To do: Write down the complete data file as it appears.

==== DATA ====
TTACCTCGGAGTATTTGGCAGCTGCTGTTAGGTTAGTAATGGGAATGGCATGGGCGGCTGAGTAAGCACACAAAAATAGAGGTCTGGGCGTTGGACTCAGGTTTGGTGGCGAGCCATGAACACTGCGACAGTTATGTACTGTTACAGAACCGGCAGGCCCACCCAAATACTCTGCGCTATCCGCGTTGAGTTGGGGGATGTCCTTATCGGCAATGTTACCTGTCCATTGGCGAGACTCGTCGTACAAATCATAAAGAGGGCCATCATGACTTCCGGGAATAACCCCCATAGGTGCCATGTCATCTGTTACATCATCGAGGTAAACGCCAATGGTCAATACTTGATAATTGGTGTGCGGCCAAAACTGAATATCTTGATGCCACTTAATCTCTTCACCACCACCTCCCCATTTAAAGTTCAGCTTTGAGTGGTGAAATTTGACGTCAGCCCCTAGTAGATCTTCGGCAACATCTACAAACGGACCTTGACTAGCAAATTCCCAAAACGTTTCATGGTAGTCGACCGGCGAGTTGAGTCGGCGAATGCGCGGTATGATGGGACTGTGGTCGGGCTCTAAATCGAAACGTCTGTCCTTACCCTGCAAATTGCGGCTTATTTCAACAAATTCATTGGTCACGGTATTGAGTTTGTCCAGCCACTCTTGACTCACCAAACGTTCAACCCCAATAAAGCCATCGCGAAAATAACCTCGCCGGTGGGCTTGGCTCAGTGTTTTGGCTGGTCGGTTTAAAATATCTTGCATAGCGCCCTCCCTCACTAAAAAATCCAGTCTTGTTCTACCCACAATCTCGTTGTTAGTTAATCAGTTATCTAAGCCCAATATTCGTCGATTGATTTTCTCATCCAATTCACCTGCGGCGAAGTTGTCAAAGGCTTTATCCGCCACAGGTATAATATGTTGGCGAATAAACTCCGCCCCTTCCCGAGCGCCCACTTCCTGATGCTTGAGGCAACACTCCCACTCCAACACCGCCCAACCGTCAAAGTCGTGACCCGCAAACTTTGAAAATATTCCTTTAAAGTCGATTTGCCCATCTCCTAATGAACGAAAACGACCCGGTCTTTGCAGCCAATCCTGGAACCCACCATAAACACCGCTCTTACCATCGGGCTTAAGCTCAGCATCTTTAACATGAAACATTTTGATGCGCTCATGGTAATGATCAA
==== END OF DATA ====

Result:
TTACCTCGGAGTATTTGGCAGCTGCTGTTAGGTTAGTAATGGGAATGGCATGGGCGGCTGAGTAAGCACACAAAAATAGAGGTCTGGGCGTTGGACTCAGGTTTGGTGGCGAGCCATGAACACTGCGACAGTTATGTACTGTTACAGAACCGGCAGGCCCACCCAAATACTCTGCGCTATCCGCGTTGAGTTGGGGGATGTCCTTATCGGCAATGTTACCTGTCCATTGGCGAGACTCGTCGTACAAATCATAAAGAGGGCCATCATGACTTCCGGGAATAACCCCCATAGGTGCCATGTCATCTGTTACATCATCGAGGTAAACGCCAATGGTCAATACTTGATAATTGGTGTGCGGCCAAAACTGAATATCTTGATGCCACTTAATCTCTTCACCACCACCTCCCCATTTAAAGTTCAGCTTTGAGTGGTGAAATTTGACGTCAGCCCCTAGTAGATCTTCGGCAACATCTACAAACGGACCTTGACTAGCAAATTCCCAAAACGTTTCATGGTAGTCGACCGGCGAGTTGAGTCGGCGAATGCGCGGTATGATGGGACTGTGGTCGGGCTCTAAATCGAAACGTCTGTCCTTACCCTGCAAATTGCGGCTTATTTCAACAAATTCATTGGTCACGGTATTGAGTTTGTCCAGCCACTCTTGACTCACCAAACGTTCAACCCCAATAAAGCCATCGCGAAAATAACCTCGCCGGTGGGCTTGGCTCAGTGTTTTGGCTGGTCGGTTTAAAATATCTTGCATAGCGCCCTCCCTCACTAAAAAATCCAGTCTTGTTCTACCCACAATCTCGTTGTTAGTTAATCAGTTATCTAAGCCCAATATTCGTCGATTGATTTTCTCATCCAATTCACCTGCGGCGAAGTTGTCAAAGGCTTTATCCGCCACAGGTATAATATGTTGGCGAATAAACTCCGCCCCTTCCCGAGCGCCCACTTCCTGATGCTTGAGGCAACACTCCCACTCCAACACCGCCCAACCGTCAAAGTCGTGACCCGCAAACTTTGAAAATATTCCTTTAAAGTCGATTTGCCCATCTCCTAATGAACGAAAACGACCCGGTCTTTGCAGCCAATCCTGGAACCCACCATAAACACCGCTCTTACCATCGGGCTTAAGCTCAGCATCTTTAACATGAAACATTTTGATGCGCTCATGGTAATGATCAA